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After sanding and making repairs, I reapplied the epoxy on the outside and this red oxide epoxy on the inside. With the 1/4 panel on the car, I marked where I could put the insulation without obstructing anything, and installed it off the car and then it was rolled flat.


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I used bonding adhesive instead of spot welding, and I have been doing everything I can to make sure that everything was just the way I wanted it, and all the trim fit the way I wanted it to, before attaching the 1/4s.
So all the prep work paid off, and I'm very pleased with it.

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PostPosted: Sun Nov 20, 2011 9:58 am
What primers and top coat are you using....great Job!
Never argue with an idiot, he will drag you down to his level and beat you with experience.



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Posts: 596
Joined: Mon Jun 20, 2011 3:58 pm
PostPosted: Sun Nov 20, 2011 10:09 am
The front fenders were next. I want to get everything mounted securely in front and behind the doors before I pull them off, because they are so hard to get lined up when the 1/4s and fenders have so much adjustment and are so easily moved.

The fenders have been cleaned, primed, and sanded the same way as the 1/4 panels.


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It took awhile to get the fender to fit on the car the same each time I tried. The problem turned out to be that the brace just wasn't flat enough where it bolts on to the body, so it could roll around and change the number of shims needed. But a flat washer solved that problem.


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Now that the 1/4s and fenders are solidly mounted, I have started working on the door gaps. The factory assembly manual shows the clearance should be from 1/16" to 3/16". With everything adjusted the way I want it, it leaves the gap at the hood to cowl, and hood to fender at just over 1/8". So I am shooting for that everywhere, in bare metal, and after painting it should be about 1/8 inch. Right in the middle of the factory tolerance.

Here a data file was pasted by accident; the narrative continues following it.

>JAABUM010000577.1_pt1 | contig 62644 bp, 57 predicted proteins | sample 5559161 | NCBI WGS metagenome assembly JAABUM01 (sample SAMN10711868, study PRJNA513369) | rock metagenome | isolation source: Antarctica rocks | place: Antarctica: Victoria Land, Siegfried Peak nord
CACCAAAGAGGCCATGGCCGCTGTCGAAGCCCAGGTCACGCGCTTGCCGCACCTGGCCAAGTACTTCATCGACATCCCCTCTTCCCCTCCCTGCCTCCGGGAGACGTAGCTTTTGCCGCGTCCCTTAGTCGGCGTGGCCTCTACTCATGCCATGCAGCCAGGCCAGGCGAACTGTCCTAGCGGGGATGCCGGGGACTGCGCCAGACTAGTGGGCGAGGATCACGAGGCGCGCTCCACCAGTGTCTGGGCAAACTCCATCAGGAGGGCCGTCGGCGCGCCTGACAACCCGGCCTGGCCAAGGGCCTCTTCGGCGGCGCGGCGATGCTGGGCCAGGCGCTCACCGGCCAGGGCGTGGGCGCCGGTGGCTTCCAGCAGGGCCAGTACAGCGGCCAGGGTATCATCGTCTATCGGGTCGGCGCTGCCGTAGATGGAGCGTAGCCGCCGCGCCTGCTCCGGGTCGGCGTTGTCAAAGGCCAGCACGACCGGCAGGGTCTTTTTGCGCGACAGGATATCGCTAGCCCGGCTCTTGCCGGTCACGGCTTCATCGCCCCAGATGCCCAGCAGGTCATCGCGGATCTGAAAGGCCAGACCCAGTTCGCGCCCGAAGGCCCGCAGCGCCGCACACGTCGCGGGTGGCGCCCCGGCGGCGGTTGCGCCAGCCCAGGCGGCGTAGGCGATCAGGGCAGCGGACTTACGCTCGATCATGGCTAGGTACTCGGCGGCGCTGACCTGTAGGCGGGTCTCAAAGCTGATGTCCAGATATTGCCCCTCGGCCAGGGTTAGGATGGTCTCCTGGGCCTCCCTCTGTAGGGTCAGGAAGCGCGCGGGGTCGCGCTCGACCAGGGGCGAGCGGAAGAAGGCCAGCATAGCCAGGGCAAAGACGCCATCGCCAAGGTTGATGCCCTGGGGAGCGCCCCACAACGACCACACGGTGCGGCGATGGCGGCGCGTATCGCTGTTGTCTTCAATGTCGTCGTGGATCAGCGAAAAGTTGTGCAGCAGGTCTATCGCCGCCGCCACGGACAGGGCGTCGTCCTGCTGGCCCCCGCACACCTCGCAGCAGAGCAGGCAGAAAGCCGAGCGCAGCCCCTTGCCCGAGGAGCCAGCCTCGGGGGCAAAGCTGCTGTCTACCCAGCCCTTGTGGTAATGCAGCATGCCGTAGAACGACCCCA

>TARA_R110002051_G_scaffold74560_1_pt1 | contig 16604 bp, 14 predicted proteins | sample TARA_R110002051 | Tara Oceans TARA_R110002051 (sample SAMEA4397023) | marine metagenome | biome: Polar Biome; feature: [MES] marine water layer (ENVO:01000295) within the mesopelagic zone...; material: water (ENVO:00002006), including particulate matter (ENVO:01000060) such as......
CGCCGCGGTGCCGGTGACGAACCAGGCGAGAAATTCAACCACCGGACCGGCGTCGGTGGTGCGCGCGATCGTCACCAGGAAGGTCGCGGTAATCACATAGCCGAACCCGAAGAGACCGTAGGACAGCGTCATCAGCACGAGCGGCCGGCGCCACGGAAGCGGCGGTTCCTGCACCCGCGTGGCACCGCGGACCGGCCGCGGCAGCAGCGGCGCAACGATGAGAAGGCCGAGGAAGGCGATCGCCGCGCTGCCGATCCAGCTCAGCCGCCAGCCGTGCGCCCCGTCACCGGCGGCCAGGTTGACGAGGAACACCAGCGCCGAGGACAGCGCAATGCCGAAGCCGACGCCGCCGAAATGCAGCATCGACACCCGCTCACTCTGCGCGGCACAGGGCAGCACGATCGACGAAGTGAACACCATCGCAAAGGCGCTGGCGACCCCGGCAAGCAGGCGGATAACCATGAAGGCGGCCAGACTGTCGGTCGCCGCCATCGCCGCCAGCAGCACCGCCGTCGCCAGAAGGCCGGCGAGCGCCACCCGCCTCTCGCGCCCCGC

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No Turning Back
Posts: 596
Joined: Mon Jun 20, 2011 3:58 pm
PostPosted: Sun Nov 20, 2011 10:20 am
timbo wrote:What primers and top coat are you using....great Job!

Thanks Tim, I had a little PPG epoxy red oxide left over, so I'm using that on the inside. But the outside will be all SPI epoxy and PPG concept SS two tone yellow and white, covered with SPI universal clear. I plan to flatten the SS, and the clear, then a couple more coats of clear.

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Joined: Wed Dec 01, 2010 10:52 pm

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PostPosted: Sun Nov 20, 2011 10:34 am
The Rock wrote:
timbo wrote:What primers and top coat are you using....great Job!

Thanks Tim, I had a little PPG epoxy red oxide left over, so I'm using that on the inside. But the outside will be all SPI epoxy and PPG concept SS two tone yellow and white, covered with SPI universal clear. I plan to flatten the SS, and the clear, then a couple more coats of clear.

Why not go base/clear and lock down the first color with DBC 500? Plus one clear session is all you need with 3 coats clear. Especially with those colors. Keep up the good work. great pics...
Never argue with an idiot, he will drag you down to his level and beat you with experience.



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Posts: 596
Joined: Mon Jun 20, 2011 3:58 pm
PostPosted: Sun Nov 20, 2011 10:42 am
I have done a lot of research, and come to the conclusion that SS is better for solid colors.